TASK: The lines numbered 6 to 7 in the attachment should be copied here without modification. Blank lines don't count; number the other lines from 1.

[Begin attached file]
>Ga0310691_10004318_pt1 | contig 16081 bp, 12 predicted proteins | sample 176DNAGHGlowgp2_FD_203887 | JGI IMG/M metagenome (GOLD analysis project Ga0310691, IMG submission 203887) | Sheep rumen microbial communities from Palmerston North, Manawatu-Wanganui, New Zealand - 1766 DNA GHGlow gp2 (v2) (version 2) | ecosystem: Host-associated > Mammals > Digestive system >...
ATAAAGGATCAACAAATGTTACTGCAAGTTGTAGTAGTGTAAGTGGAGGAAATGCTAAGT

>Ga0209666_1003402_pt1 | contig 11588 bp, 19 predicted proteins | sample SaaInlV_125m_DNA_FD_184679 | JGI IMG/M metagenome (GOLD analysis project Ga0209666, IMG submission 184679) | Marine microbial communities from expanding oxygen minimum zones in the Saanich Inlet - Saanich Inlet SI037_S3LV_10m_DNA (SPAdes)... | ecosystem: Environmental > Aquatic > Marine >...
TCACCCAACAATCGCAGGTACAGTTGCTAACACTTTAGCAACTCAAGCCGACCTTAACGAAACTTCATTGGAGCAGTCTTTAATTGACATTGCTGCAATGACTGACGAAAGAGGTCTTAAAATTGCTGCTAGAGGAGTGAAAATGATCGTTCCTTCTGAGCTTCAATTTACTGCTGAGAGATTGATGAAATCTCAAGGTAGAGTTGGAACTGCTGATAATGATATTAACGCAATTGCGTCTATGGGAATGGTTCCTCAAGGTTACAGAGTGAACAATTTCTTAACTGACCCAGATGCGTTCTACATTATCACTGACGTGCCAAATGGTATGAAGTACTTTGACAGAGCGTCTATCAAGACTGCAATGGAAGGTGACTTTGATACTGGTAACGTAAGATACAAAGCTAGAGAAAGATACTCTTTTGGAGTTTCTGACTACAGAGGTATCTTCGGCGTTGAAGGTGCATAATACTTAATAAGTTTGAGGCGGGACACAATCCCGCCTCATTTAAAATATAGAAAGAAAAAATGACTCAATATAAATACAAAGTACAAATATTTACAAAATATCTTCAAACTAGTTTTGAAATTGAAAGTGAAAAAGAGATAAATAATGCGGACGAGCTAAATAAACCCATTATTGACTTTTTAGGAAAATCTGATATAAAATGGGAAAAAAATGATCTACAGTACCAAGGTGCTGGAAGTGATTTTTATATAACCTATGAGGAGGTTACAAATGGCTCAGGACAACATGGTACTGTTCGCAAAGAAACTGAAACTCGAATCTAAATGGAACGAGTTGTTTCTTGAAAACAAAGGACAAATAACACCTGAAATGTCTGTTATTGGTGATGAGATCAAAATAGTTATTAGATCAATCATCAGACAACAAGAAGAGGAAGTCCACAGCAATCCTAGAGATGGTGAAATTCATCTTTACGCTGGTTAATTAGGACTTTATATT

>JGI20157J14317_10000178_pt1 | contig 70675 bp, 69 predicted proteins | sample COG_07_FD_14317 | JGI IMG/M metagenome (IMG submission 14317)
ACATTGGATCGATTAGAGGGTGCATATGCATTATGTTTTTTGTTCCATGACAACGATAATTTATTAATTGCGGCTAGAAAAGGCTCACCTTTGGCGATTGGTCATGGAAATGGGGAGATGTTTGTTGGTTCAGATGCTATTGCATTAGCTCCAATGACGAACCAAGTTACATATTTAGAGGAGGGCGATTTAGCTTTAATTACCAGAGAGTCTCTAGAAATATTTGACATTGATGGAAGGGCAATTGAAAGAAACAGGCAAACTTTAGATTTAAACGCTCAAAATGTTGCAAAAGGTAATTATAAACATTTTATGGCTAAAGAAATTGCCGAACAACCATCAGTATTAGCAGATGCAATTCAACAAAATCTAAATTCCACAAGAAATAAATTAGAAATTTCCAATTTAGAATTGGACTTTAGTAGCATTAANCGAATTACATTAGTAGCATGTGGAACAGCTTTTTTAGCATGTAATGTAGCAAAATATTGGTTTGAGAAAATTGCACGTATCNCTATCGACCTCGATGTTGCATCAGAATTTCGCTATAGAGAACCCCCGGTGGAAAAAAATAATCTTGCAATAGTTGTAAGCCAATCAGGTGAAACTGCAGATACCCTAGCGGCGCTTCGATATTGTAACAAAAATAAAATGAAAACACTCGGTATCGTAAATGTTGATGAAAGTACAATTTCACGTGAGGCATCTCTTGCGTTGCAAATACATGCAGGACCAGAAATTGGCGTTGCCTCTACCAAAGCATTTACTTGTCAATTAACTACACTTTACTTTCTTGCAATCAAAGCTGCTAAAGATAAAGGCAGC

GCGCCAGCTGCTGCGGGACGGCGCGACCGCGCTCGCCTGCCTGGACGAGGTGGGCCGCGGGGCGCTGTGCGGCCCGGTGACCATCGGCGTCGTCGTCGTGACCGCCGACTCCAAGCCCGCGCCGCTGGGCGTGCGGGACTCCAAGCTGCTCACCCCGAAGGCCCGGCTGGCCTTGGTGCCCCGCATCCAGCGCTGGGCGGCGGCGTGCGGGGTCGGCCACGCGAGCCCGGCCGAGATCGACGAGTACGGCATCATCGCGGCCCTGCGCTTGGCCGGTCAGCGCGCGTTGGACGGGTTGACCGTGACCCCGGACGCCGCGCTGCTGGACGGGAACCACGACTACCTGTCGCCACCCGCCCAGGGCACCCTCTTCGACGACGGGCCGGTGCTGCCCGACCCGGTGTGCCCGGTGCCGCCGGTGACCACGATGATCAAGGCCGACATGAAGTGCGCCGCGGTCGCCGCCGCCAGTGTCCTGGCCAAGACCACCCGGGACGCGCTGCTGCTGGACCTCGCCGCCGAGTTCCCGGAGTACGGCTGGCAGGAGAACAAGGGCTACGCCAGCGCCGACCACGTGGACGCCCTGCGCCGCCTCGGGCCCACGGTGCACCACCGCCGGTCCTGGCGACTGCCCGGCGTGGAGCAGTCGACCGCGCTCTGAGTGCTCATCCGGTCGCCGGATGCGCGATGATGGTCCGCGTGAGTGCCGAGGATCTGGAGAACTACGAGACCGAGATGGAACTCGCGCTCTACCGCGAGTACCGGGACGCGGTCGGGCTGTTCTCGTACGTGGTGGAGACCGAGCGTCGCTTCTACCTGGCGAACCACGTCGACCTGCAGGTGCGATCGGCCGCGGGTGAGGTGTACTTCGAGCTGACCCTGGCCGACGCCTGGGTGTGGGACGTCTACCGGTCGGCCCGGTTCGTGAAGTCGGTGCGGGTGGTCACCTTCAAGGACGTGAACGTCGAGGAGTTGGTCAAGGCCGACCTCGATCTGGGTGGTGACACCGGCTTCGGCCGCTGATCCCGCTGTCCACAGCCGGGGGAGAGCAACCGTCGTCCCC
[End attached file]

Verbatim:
ACATTGGATCGATTAGAGGGTGCATATGCATTATGTTTTTTGTTCCATGACAACGATAATTTATTAATTGCGGCTAGAAAAGGCTCACCTTTGGCGATTGGTCATGGAAATGGGGAGATGTTTGTTGGTTCAGATGCTATTGCATTAGCTCCAATGACGAACCAAGTTACATATTTAGAGGAGGGCGATTTAGCTTTAATTACCAGAGAGTCTCTAGAAATATTTGACATTGATGGAAGGGCAATTGAAAGAAACAGGCAAACTTTAGATTTAAACGCTCAAAATGTTGCAAAAGGTAATTATAAACATTTTATGGCTAAAGAAATTGCCGAACAACCATCAGTATTAGCAGATGCAATTCAACAAAATCTAAATTCCACAAGAAATAAATTAGAAATTTCCAATTTAGAATTGGACTTTAGTAGCATTAANCGAATTACATTAGTAGCATGTGGAACAGCTTTTTTAGCATGTAATGTAGCAAAATATTGGTTTGAGAAAATTGCACGTATCNCTATCGACCTCGATGTTGCATCAGAATTTCGCTATAGAGAACCCCCGGTGGAAAAAAATAATCTTGCAATAGTTGTAAGCCAATCAGGTGAAACTGCAGATACCCTAGCGGCGCTTCGATATTGTAACAAAAATAAAATGAAAACACTCGGTATCGTAAATGTTGATGAAAGTACAATTTCACGTGAGGCATCTCTTGCGTTGCAAATACATGCAGGACCAGAAATTGGCGTTGCCTCTACCAAAGCATTTACTTGTCAATTAACTACACTTTACTTTCTTGCAATCAAAGCTGCTAAAGATAAAGGCAGC

GCGCCAGCTGCTGCGGGACGGCGCGACCGCGCTCGCCTGCCTGGACGAGGTGGGCCGCGGGGCGCTGTGCGGCCCGGTGACCATCGGCGTCGTCGTCGTGACCGCCGACTCCAAGCCCGCGCCGCTGGGCGTGCGGGACTCCAAGCTGCTCACCCCGAAGGCCCGGCTGGCCTTGGTGCCCCGCATCCAGCGCTGGGCGGCGGCGTGCGGGGTCGGCCACGCGAGCCCGGCCGAGATCGACGAGTACGGCATCATCGCGGCCCTGCGCTTGGCCGGTCAGCGCGCGTTGGACGGGTTGACCGTGACCCCGGACGCCGCGCTGCTGGACGGGAACCACGACTACCTGTCGCCACCCGCCCAGGGCACCCTCTTCGACGACGGGCCGGTGCTGCCCGACCCGGTGTGCCCGGTGCCGCCGGTGACCACGATGATCAAGGCCGACATGAAGTGCGCCGCGGTCGCCGCCGCCAGTGTCCTGGCCAAGACCACCCGGGACGCGCTGCTGCTGGACCTCGCCGCCGAGTTCCCGGAGTACGGCTGGCAGGAGAACAAGGGCTACGCCAGCGCCGACCACGTGGACGCCCTGCGCCGCCTCGGGCCCACGGTGCACCACCGCCGGTCCTGGCGACTGCCCGGCGTGGAGCAGTCGACCGCGCTCTGAGTGCTCATCCGGTCGCCGGATGCGCGATGATGGTCCGCGTGAGTGCCGAGGATCTGGAGAACTACGAGACCGAGATGGAACTCGCGCTCTACCGCGAGTACCGGGACGCGGTCGGGCTGTTCTCGTACGTGGTGGAGACCGAGCGTCGCTTCTACCTGGCGAACCACGTCGACCTGCAGGTGCGATCGGCCGCGGGTGAGGTGTACTTCGAGCTGACCCTGGCCGACGCCTGGGTGTGGGACGTCTACCGGTCGGCCCGGTTCGTGAAGTCGGTGCGGGTGGTCACCTTCAAGGACGTGAACGTCGAGGAGTTGGTCAAGGCCGACCTCGATCTGGGTGGTGACACCGGCTTCGGCCGCTGATCCCGCTGTCCACAGCCGGGGGAGAGCAACCGTCGTCCCC